“It’s a myth to think a regime as irrational as North Korea can be as contained as the Soviet Union was in the Cold War,” he said. Further, the U.S. cannot “live under nuclear blackmail” inevitable once North Korea then Iran perfect nuclear capabilities.

Some wonder if the difference in rhetoric between hawkish Trump and conciliatory Sec. of State. Rex Tillerson is a “good cop/bad copy” ploy to have more leverage with North Korea at the bargaining table. Others go much more by Trump than Tillerson, for official policy.

Trump when visiting Japan after Thanksgiving reiterated the U.S.’s commitment to defend Japan if attacked (by North Korea) — by conventional or nuclear means.

Bolton takes Trump’s side. He said “economic sanctions don’t work” — as North Korea has plowed ahead in its nuclear program, and Iran will too after the pact with Obama. He further said North Korea has broken past anti-nuclear promises, and the U.S.-South Korea pact of 2013 “did not solve it” either. There was talk then of increased deterrence, by improving South Korean missile capability of striking North Korean military facilities.

He said adversaries typically cheat, such as moving weapons or shielding them such as “under a mountain in North Korea.” Iraq’s chemical weapons were reportedly hidden in neighboring Syria, to evade U.N. inspections.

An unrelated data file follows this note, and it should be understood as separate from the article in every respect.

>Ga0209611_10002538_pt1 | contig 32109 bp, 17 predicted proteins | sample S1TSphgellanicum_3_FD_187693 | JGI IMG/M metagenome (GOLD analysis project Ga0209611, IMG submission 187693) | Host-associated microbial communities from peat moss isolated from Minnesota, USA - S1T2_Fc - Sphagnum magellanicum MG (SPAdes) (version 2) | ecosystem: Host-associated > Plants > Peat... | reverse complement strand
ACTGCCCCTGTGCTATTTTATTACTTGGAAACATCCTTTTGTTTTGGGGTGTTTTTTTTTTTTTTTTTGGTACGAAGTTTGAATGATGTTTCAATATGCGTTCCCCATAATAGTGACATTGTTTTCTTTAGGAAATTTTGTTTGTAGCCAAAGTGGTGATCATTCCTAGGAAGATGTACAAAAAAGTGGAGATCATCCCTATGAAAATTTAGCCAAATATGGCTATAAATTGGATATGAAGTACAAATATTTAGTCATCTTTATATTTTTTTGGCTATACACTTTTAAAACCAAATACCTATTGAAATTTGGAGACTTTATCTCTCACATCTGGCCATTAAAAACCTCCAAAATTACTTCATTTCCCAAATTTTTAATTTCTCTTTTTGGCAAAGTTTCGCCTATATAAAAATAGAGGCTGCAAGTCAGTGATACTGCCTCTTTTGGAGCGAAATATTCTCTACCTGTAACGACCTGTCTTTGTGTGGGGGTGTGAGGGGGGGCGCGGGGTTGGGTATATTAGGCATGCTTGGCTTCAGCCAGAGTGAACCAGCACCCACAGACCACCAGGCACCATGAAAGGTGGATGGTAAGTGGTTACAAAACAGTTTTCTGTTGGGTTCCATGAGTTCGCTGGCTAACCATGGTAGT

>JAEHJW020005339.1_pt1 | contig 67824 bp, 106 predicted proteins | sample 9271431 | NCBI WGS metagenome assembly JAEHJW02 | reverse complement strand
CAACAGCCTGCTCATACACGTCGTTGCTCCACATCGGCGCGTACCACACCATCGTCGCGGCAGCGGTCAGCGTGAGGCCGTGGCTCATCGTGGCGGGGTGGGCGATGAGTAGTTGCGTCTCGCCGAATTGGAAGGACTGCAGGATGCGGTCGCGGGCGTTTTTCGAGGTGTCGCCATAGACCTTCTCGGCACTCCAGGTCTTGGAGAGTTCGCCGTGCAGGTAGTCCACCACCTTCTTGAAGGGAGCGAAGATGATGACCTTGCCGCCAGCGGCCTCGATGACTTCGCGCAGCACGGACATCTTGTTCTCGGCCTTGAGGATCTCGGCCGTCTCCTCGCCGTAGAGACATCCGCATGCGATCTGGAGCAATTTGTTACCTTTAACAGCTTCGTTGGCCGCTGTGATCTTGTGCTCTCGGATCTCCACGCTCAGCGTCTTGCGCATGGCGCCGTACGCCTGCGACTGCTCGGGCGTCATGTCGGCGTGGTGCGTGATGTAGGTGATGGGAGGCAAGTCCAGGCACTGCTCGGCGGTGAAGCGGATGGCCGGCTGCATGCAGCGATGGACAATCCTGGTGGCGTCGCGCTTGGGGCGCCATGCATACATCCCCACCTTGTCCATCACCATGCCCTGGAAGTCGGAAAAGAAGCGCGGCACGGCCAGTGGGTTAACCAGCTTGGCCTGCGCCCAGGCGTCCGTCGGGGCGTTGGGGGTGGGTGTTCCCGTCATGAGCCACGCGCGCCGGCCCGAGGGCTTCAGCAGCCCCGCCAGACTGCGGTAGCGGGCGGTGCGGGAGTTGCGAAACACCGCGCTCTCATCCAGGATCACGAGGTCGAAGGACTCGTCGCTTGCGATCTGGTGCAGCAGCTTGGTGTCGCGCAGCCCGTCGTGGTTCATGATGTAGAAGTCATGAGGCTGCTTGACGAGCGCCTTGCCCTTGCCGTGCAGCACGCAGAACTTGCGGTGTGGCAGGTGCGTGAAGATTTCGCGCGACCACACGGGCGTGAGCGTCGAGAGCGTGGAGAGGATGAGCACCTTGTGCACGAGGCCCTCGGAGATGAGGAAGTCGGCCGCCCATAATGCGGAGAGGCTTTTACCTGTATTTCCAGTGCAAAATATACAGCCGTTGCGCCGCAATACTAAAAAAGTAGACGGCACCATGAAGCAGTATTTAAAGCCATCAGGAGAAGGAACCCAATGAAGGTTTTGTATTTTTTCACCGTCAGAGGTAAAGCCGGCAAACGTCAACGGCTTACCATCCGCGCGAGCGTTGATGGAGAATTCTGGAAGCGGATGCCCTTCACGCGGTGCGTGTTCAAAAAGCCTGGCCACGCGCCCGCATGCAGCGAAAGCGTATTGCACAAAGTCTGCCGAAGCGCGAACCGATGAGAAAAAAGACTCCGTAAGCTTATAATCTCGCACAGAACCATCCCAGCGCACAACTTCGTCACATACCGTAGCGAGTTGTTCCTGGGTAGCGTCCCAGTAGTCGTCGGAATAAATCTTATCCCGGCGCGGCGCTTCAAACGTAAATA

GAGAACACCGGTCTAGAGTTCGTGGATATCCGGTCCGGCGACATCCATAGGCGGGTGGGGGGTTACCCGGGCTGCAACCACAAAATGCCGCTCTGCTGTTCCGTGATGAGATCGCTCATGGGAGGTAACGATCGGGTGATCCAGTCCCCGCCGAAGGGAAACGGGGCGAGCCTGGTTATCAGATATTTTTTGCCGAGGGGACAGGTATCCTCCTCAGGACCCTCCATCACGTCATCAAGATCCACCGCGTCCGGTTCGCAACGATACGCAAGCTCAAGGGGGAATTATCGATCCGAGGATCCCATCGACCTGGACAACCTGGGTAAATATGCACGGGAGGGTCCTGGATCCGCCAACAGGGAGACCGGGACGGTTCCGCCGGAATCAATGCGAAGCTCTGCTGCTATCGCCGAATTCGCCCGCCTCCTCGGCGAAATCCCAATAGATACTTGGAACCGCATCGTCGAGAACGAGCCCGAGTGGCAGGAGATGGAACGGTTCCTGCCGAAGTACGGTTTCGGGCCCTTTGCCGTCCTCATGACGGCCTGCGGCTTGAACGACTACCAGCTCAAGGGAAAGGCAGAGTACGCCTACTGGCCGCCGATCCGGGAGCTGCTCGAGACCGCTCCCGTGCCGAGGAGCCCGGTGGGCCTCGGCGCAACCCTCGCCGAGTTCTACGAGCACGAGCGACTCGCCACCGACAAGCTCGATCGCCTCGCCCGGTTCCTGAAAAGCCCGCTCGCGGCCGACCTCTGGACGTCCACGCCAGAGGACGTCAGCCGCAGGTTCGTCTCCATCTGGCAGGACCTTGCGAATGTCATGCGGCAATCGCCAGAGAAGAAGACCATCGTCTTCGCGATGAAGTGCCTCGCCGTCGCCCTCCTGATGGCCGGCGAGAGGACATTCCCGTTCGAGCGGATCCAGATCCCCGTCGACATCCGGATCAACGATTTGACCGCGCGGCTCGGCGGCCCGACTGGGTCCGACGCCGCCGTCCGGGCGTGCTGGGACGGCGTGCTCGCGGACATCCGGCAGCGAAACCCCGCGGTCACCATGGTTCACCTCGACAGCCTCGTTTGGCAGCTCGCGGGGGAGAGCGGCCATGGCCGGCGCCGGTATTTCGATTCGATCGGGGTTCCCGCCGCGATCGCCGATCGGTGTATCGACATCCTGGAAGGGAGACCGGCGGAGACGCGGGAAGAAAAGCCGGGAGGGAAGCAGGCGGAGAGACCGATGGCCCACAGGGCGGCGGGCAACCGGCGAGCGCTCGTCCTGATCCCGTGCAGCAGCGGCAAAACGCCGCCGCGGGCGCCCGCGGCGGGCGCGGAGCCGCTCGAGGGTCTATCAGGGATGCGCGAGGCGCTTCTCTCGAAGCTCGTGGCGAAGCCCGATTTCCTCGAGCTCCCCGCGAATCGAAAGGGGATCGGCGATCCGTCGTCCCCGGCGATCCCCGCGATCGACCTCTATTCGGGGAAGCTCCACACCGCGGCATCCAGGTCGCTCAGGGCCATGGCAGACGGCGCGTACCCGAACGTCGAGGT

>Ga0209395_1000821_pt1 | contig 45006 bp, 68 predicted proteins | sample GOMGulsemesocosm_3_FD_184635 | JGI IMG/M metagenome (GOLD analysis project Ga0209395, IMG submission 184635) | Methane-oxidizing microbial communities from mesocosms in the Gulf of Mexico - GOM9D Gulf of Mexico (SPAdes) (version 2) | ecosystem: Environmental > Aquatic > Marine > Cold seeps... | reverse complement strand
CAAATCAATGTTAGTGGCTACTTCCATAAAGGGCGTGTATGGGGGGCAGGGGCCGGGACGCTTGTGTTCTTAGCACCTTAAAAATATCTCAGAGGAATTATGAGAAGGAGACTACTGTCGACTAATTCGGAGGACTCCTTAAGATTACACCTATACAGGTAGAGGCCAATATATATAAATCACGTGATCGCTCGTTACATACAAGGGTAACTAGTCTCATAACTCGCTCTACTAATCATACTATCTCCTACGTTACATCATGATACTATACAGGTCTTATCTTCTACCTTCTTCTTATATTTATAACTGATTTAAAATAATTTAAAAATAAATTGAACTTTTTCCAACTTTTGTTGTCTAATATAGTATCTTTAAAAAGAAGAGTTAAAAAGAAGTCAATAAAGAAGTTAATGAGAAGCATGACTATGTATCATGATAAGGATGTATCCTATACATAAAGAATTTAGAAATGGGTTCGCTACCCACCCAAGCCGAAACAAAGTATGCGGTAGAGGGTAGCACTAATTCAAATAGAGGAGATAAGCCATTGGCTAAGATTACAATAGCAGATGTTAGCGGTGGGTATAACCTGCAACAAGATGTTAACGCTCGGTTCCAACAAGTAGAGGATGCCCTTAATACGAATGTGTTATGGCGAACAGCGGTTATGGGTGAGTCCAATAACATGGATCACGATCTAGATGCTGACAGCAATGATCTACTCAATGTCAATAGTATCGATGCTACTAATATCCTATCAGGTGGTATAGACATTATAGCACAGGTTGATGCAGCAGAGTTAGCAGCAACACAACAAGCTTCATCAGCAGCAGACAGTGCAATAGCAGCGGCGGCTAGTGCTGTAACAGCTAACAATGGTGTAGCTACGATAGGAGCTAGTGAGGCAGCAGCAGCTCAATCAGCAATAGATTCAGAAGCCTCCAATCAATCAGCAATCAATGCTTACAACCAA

China is the wild card, as North Korea’s main economic supplier. The Chinese indicated after talks with Trump this year they will lean on its ally by adhering more to trade bans, but so far has not done so, Bolton said.

Unless that happens North Korea will get by, rather than spend less on weaponry in the face of continued sanctions to spend more on its communist economy. He equates Kim Jong Un’s third-generation, family-run totalitarian regime essentially to a 25 million people “prison camp” of underfed citizens.

A domino effect is North Korea spreading its nukes to other U.S. adversaries. A major tag-team allies instigators North Korea and Iran, Bolton said. He said “oil-rich” Iran can afford to buy nuclear technology from “desperately-poor seller” North Korea economically weakened by sanctions.

His prior talks in the Asheville area include at Brevard College a month ahead of the 2012 presidential election, and in September of 2016 at Trump’s rally in the U.S. Cellular Center.

Bolton’s diplomatic career soared under Reagan and both Pres. Bushes. In 1981, Bolton was general counsel for the U.S. Agency for International Development. He rose to assistant attorney general, for the Civil Division in ‘88-89.

Shifted to diplomacy, he was assistant secretary of state for international organization affairs in ‘89-93 under Pres. George H.W. Bush. Next, in 2001-05, he was George W. Bush’s undersecretary of state for arms control and international security affairs.

Bolton was U.S. ambassador to the U.N. for over a year, to late 2006. He was rumored a year ago to be in the running as Trump’s secretary of state or national security advisor.